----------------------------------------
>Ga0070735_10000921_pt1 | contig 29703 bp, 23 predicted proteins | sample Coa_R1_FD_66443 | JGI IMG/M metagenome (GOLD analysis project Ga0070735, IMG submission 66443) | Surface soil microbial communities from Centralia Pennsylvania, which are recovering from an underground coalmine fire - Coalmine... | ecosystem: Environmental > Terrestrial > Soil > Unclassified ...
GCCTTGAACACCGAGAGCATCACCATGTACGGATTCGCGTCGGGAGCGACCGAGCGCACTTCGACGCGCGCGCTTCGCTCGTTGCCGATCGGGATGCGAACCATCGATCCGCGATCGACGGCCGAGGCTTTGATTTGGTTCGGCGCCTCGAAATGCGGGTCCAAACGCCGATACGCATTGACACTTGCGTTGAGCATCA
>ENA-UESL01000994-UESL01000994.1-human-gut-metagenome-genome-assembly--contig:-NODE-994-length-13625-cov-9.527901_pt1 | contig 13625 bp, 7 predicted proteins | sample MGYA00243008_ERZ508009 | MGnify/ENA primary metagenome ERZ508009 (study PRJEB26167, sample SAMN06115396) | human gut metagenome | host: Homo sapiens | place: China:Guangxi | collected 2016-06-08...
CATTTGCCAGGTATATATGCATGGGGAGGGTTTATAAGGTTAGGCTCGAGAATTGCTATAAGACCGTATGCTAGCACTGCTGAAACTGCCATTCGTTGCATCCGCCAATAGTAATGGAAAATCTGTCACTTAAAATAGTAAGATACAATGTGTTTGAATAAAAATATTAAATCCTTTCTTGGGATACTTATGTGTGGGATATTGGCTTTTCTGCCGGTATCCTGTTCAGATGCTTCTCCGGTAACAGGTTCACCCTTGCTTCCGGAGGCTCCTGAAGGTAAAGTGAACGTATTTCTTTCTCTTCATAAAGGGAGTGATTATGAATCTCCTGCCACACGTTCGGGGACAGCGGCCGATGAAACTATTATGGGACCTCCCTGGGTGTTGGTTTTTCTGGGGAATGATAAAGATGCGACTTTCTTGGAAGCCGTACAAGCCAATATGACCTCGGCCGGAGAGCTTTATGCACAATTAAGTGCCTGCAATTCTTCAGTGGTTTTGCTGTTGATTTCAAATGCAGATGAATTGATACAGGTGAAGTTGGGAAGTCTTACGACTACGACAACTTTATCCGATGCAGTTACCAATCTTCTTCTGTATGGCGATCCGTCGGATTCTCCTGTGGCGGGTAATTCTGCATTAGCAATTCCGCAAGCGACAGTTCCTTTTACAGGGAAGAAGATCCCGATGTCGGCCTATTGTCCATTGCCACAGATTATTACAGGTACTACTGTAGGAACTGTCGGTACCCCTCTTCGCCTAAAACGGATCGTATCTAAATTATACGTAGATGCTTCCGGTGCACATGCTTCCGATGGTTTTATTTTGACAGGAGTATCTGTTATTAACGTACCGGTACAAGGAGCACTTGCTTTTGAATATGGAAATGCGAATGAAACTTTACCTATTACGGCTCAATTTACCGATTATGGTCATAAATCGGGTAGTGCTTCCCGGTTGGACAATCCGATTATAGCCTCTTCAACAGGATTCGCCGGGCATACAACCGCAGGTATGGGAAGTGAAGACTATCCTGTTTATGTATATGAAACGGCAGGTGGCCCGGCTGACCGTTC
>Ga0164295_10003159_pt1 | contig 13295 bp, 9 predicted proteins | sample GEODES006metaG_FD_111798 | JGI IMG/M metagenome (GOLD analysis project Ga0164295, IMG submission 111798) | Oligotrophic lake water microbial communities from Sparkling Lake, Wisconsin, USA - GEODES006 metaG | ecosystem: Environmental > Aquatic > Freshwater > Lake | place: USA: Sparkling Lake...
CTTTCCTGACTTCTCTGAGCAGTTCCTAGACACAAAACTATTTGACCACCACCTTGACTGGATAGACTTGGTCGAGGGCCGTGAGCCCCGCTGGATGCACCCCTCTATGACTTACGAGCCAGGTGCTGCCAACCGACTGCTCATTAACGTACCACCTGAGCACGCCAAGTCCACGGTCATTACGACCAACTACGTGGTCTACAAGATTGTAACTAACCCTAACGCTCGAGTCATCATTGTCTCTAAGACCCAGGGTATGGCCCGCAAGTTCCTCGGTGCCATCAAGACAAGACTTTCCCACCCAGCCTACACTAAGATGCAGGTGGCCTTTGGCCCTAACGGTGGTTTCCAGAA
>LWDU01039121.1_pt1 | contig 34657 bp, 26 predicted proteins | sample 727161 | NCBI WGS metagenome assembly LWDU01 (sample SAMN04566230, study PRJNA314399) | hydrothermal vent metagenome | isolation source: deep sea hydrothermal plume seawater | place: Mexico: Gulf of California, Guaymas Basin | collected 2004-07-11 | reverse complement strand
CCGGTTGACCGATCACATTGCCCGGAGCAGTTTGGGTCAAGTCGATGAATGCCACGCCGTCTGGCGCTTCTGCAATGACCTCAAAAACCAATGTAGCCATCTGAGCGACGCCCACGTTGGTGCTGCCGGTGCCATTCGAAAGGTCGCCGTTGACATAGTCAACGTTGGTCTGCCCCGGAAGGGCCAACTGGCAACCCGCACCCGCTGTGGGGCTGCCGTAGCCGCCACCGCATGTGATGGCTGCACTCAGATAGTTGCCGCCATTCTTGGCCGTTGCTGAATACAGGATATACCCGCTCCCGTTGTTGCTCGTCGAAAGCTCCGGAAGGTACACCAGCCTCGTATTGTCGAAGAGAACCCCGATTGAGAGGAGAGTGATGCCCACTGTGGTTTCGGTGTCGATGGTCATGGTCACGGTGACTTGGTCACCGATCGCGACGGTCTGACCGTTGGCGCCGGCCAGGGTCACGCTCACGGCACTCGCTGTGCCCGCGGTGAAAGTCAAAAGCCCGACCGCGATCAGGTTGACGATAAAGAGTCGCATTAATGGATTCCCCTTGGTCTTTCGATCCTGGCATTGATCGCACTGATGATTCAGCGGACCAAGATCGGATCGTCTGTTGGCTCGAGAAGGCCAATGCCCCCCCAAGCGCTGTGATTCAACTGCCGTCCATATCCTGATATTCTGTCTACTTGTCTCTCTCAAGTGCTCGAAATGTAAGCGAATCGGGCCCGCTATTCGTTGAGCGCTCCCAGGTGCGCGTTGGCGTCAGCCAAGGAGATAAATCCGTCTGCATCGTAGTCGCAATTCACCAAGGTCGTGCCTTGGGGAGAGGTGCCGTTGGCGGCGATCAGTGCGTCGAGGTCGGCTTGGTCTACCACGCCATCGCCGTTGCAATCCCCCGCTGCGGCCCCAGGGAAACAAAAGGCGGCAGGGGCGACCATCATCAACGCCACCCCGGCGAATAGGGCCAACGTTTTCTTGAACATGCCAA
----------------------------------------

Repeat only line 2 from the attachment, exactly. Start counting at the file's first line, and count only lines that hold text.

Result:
GCCTTGAACACCGAGAGCATCACCATGTACGGATTCGCGTCGGGAGCGACCGAGCGCACTTCGACGCGCGCGCTTCGCTCGTTGCCGATCGGGATGCGAACCATCGATCCGCGATCGACGGCCGAGGCTTTGATTTGGTTCGGCGCCTCGAAATGCGGGTCCAAACGCCGATACGCATTGACACTTGCGTTGAGCATCA